Whilst Australia still waits for the Lieberal party to drag itself into this century, Taiwan is the latest country to move on marriage equality, with the constitutional court there ruling in favour of same sex marriage. They are the first Asian nation to do so.
“I am so touched. Finally we’ve reached this moment. This represents Taiwan’s human rights. This is a step forward in human rights,” said the 60-year-old retiree, who asked that only his first name be used.
A bill to enforce the ruling is already working its way through the legislature, where both the ruling and major opposition parties support legalization of same-sex marriage. Surveys show a majority of the public is also in favor, as is President Tsai Ing-wen, Taiwan’s first female leader.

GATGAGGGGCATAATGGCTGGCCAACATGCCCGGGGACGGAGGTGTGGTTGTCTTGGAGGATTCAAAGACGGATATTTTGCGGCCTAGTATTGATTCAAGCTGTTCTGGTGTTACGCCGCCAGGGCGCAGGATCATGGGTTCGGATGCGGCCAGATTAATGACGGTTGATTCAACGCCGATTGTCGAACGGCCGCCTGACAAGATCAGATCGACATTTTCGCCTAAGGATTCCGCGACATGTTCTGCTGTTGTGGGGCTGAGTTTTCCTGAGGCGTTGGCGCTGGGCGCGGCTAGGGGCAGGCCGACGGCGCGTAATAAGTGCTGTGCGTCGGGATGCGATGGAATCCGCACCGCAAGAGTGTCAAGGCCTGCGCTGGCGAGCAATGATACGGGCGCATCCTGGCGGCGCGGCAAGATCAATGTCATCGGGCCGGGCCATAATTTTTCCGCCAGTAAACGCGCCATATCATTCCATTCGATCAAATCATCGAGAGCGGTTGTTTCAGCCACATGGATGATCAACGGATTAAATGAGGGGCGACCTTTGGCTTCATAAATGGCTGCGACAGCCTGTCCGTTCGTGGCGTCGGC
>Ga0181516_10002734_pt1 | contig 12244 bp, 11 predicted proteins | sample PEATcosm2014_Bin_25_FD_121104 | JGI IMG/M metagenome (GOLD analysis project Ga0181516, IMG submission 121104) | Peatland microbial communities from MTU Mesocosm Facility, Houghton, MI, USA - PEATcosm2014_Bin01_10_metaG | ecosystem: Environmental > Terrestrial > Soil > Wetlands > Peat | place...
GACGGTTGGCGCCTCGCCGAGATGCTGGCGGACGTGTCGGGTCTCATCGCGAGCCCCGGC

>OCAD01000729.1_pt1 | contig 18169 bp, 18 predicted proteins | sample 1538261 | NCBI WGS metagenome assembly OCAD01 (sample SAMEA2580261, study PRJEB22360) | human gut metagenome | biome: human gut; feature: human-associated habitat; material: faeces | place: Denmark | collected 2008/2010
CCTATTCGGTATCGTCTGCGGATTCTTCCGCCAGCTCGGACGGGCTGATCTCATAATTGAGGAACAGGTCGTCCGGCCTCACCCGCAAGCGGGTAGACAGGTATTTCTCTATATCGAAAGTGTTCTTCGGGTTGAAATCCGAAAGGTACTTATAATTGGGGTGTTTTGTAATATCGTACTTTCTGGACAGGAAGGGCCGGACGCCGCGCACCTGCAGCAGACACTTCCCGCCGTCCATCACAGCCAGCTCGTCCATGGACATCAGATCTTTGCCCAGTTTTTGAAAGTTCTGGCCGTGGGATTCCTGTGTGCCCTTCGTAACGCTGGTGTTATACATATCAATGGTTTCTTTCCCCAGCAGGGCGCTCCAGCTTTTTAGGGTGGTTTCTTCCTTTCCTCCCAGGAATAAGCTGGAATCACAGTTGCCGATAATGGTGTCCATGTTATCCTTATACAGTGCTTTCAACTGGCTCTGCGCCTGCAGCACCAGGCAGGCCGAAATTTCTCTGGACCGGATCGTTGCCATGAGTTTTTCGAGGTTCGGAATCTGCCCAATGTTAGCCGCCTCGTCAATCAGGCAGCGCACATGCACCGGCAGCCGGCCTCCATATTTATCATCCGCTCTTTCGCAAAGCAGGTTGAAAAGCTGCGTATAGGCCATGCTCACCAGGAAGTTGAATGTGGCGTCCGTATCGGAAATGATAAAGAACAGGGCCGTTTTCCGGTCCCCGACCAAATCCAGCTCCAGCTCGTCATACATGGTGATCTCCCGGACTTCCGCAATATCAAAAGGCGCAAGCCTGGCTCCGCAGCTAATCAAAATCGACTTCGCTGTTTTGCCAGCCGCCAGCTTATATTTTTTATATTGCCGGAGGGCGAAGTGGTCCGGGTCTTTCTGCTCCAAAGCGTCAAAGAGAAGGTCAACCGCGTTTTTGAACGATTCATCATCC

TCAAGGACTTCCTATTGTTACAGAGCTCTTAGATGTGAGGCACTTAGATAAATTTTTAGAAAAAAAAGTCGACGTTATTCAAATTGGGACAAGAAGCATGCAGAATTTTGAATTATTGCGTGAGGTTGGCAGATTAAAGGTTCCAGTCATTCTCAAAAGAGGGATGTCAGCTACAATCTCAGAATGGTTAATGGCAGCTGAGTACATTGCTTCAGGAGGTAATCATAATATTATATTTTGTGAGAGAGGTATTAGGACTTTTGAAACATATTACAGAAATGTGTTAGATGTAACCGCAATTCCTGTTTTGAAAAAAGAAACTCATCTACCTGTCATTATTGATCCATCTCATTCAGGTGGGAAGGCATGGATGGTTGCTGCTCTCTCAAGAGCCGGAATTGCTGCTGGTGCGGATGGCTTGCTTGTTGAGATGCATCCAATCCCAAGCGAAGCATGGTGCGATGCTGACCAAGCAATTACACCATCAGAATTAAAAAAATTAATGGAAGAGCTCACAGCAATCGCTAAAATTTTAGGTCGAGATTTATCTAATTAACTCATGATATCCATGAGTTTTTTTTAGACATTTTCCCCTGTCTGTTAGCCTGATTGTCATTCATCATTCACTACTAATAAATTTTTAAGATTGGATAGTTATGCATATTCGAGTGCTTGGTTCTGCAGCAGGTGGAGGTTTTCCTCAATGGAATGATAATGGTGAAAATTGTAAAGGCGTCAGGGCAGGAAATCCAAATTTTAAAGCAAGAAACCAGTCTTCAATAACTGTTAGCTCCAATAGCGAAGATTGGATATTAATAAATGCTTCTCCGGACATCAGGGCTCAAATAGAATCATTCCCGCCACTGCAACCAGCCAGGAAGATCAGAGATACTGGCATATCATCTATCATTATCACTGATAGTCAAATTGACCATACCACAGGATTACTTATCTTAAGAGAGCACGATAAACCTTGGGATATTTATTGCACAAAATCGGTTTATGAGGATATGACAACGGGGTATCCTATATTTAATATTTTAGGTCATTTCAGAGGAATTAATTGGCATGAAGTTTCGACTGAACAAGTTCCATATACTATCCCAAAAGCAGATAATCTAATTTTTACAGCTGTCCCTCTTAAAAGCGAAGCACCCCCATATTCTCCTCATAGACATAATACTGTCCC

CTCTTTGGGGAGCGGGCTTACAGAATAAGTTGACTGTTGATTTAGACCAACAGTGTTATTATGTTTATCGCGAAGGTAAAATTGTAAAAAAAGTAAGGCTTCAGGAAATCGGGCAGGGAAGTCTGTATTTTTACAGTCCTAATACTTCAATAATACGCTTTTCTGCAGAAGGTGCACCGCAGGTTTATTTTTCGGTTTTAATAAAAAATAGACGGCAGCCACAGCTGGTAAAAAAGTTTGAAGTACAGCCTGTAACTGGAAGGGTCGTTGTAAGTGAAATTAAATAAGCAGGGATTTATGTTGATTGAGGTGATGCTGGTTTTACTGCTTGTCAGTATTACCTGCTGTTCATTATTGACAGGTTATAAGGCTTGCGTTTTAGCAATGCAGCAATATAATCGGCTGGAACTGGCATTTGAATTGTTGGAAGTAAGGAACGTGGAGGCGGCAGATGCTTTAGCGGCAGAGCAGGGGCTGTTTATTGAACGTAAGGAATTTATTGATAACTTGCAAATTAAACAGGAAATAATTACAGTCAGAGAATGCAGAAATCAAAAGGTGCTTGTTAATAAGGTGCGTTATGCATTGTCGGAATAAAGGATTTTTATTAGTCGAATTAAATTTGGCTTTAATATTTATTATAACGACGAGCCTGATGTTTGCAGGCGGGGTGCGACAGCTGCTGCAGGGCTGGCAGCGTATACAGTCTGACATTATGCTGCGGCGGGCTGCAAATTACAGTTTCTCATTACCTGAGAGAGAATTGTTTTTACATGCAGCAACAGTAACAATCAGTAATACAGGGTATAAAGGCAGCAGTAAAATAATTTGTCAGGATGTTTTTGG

Gays and lesbians in Taiwan have formed an effective lobby in recent years, with an annual Gay Pride march drawing tens of thousands. While some conservative religious and social groups have mobilized against same-sex marriage, their influence is much less potent than in the United States and many other parts of the world.
“The need, capability, willingness and longing, in both physical and psychological senses, for creating such permanent unions of intimate and exclusive nature are equally essential to homosexuals and heterosexuals, given the importance of the freedom of marriage to the sound development of personality and safeguarding of human dignity,” the court said in its ruling. AP